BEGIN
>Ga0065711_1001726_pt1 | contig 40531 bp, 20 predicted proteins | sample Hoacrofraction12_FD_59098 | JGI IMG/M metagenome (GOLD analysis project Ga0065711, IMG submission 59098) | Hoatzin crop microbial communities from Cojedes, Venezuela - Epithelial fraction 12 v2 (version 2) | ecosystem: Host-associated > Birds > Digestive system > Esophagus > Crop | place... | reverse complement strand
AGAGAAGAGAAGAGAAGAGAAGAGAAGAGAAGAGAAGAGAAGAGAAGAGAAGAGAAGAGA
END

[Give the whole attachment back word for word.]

>Ga0065711_1001726_pt1 | contig 40531 bp, 20 predicted proteins | sample Hoacrofraction12_FD_59098 | JGI IMG/M metagenome (GOLD analysis project Ga0065711, IMG submission 59098) | Hoatzin crop microbial communities from Cojedes, Venezuela - Epithelial fraction 12 v2 (version 2) | ecosystem: Host-associated > Birds > Digestive system > Esophagus > Crop | place... | reverse complement strand
AGAGAAGAGAAGAGAAGAGAAGAGAAGAGAAGAGAAGAGAAGAGAAGAGAAGAGAAGAGA